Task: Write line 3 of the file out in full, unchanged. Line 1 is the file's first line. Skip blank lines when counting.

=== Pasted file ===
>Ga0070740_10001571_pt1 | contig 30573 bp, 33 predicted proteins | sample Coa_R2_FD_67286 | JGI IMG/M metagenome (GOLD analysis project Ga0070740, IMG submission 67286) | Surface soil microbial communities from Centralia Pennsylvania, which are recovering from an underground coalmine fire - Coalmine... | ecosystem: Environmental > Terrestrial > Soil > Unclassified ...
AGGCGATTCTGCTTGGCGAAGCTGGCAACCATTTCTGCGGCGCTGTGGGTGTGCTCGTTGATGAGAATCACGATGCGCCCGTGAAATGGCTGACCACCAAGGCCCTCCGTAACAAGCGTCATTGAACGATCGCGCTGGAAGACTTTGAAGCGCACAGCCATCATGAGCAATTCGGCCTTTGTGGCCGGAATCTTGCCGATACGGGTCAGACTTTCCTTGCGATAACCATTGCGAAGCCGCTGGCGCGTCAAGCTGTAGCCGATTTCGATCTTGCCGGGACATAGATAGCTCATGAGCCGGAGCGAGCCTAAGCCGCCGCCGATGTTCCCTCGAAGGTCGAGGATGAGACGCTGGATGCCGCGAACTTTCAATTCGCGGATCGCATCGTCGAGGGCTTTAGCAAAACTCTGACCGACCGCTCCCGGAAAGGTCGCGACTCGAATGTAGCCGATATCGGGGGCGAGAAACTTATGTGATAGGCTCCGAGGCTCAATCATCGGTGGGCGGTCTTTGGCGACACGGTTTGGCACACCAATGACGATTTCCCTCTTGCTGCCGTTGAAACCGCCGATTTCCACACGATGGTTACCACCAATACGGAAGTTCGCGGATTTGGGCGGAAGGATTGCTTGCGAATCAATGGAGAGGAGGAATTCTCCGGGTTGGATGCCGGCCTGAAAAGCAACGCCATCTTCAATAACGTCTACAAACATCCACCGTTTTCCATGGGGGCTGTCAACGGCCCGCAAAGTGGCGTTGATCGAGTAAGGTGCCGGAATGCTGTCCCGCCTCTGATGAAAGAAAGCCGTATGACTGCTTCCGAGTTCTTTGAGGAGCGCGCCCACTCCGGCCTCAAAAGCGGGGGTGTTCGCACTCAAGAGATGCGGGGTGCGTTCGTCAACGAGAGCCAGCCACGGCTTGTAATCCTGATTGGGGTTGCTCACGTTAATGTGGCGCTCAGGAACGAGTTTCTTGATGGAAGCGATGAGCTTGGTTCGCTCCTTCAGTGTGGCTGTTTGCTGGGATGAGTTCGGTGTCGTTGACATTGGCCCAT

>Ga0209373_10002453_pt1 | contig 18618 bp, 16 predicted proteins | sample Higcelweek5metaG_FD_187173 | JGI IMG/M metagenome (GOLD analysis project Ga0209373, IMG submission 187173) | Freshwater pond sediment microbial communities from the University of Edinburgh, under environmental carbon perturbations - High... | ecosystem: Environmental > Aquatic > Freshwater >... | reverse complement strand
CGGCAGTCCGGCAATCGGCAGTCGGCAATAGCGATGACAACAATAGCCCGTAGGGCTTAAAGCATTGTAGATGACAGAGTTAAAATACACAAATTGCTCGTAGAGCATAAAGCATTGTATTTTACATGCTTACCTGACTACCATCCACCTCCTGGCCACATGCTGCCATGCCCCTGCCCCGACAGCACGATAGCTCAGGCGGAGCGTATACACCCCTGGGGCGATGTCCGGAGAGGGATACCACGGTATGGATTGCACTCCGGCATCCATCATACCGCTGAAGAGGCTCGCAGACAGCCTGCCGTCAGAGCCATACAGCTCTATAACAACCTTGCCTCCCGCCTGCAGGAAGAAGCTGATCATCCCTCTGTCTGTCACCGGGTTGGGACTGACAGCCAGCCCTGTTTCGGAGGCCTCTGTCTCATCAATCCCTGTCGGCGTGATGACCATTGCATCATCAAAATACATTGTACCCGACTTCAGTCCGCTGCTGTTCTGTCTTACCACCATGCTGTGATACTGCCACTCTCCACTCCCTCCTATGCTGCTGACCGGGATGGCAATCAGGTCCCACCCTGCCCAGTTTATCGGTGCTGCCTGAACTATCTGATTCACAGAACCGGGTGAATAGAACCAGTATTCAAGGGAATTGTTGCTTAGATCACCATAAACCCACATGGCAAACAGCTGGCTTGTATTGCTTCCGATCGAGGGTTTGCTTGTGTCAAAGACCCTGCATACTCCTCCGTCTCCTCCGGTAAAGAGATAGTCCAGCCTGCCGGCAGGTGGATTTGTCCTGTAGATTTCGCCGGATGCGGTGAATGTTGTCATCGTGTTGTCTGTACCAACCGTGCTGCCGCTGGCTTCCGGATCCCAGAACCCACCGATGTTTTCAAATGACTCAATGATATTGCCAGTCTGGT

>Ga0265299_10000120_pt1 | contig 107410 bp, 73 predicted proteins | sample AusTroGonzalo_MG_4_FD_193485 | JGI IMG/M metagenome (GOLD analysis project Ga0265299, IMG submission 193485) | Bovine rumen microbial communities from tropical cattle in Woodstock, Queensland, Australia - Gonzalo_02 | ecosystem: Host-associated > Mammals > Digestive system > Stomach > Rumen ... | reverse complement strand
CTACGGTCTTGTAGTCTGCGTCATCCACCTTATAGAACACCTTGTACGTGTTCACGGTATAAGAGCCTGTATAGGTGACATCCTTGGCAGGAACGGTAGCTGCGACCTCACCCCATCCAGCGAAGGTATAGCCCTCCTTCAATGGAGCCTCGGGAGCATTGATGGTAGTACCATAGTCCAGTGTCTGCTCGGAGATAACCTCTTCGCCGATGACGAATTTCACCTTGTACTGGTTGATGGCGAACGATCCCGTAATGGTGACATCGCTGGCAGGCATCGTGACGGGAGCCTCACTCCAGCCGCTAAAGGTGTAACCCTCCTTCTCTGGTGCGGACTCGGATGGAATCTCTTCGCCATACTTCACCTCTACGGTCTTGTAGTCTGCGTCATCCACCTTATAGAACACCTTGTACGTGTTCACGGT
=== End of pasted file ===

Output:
>Ga0209373_10002453_pt1 | contig 18618 bp, 16 predicted proteins | sample Higcelweek5metaG_FD_187173 | JGI IMG/M metagenome (GOLD analysis project Ga0209373, IMG submission 187173) | Freshwater pond sediment microbial communities from the University of Edinburgh, under environmental carbon perturbations - High... | ecosystem: Environmental > Aquatic > Freshwater >... | reverse complement strand